Harmonizing Trade Secrets in the E.U.: the case of Germany, Italy and the UK

18 December 2020

Analisys of the Trade Secrets E.U. Directive in Germany, Italy and the UK.

18 December 2020

The E.U. Trade Secrets Directive agreed in 2016 adopted several forms across Europe harmonizing a regulation which gives the holder more protection and certainty. Still, each country had its challenges implementing it at national level since they had to be coherent with previous regulations and judicial resolutions sayings over the years.

The purpose behind is, to boost investment, innovation, competition (where the US and China already had done so) and add reduction of costs. Nevertheless, realistically speaking the Directive aims at creating a consistent minimum standard of protection.

The advantages are clear if we compare it with other IPRs, such as patents: first, there is no registration needed, so you do not need to disclose it, and second, there is an definite duration.

In fact, many of the E.U. countries combine it with other IP (patents) regulations. Even though the Directive is meant for SMEs, which helps with the patent costs, NDAs will still be playing an important role.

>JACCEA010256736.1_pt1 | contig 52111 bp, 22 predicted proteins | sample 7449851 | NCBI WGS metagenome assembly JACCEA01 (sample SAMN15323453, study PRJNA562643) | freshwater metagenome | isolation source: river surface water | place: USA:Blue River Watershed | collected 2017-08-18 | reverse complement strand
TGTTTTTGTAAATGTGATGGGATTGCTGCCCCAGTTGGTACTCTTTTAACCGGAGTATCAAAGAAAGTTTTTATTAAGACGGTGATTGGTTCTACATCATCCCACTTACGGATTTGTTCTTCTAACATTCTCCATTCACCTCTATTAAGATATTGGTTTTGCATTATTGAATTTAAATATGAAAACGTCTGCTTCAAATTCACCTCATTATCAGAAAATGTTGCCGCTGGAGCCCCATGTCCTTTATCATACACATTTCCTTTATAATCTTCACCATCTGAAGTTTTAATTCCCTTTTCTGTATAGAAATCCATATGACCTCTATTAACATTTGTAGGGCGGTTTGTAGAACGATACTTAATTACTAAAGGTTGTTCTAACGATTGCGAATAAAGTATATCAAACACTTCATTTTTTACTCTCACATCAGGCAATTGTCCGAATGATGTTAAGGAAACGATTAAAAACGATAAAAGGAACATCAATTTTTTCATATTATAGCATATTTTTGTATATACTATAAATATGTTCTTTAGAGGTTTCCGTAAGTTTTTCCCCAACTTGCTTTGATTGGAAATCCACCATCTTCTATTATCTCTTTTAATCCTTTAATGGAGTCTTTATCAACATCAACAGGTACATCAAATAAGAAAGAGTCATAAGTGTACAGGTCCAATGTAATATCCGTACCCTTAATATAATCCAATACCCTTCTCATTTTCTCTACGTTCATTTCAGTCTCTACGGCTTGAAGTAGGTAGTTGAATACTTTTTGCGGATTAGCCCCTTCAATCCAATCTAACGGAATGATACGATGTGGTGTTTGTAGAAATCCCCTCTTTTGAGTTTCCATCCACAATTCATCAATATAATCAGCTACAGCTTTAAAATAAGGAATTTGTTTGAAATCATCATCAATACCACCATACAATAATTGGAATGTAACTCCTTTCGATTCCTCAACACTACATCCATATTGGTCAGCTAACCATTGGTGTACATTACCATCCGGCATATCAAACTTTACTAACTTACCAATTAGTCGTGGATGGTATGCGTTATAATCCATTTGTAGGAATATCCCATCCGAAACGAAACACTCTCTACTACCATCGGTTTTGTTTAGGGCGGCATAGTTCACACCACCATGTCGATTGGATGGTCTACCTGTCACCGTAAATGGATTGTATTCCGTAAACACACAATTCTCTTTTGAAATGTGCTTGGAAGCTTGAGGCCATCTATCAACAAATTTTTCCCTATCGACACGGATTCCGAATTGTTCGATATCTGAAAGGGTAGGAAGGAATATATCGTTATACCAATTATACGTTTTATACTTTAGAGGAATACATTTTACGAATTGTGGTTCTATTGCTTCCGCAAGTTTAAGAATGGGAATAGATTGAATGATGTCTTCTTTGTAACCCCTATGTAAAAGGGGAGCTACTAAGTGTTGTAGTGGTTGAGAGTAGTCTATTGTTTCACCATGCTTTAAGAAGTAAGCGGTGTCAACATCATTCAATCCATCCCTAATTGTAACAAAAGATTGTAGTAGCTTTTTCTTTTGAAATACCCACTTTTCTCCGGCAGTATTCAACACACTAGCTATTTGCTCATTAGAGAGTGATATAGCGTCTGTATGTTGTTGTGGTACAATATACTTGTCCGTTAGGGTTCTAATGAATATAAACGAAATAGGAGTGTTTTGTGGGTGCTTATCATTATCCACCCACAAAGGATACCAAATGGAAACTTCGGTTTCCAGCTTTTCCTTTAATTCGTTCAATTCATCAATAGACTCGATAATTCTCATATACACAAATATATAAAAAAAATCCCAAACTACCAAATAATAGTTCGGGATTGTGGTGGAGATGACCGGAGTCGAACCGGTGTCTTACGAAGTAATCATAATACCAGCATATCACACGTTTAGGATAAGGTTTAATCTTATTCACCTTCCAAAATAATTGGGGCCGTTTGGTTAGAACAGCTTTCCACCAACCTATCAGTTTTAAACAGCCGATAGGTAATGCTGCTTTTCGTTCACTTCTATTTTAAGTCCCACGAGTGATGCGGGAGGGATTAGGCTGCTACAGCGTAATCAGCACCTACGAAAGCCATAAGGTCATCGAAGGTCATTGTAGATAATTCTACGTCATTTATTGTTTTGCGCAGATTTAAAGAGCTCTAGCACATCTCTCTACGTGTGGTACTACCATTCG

We in Spain look at our neighbors within the E.U. reviewing the same type of provisions implemented under the Law 1/2019, which took into effect on March 13, 2019.

This translates into a set of provisions that:

· Addresses measures to protect innovation, confidential information and unfair practices, and the know-how that employees acquire during their contract.

· Focuses on the role of the employer and how far:

1) secret information is identified,
2) security measures are implemented,
3) legal measures are contemplated, and if there is a breach, how the response would be.

What is missing in the Directive?

A procedure that assists the holder of a trade secret to collect evidence prior to litigation. However, as it happens in Germany and Italy, trade secret holders may help themselves with Patent Law or other IPRs provisions.

Also, the Directive is not mentioning criminal sanctions, which is openly established in Italy, for example.


In Germany, the implementation of the E.U. Directive took to the Parliament more time than expected due to the controversial protection of employees and whistleblowers.

Within a legislation that already had optimum levels of protection for trade secret holders (along the Unfair Competition provisions), German courts will now have a saying on how far the trade secret holder must go regarding the steps protecting such secret information. Still, Germany needed a sole regulation adjusted to standards of the Directive.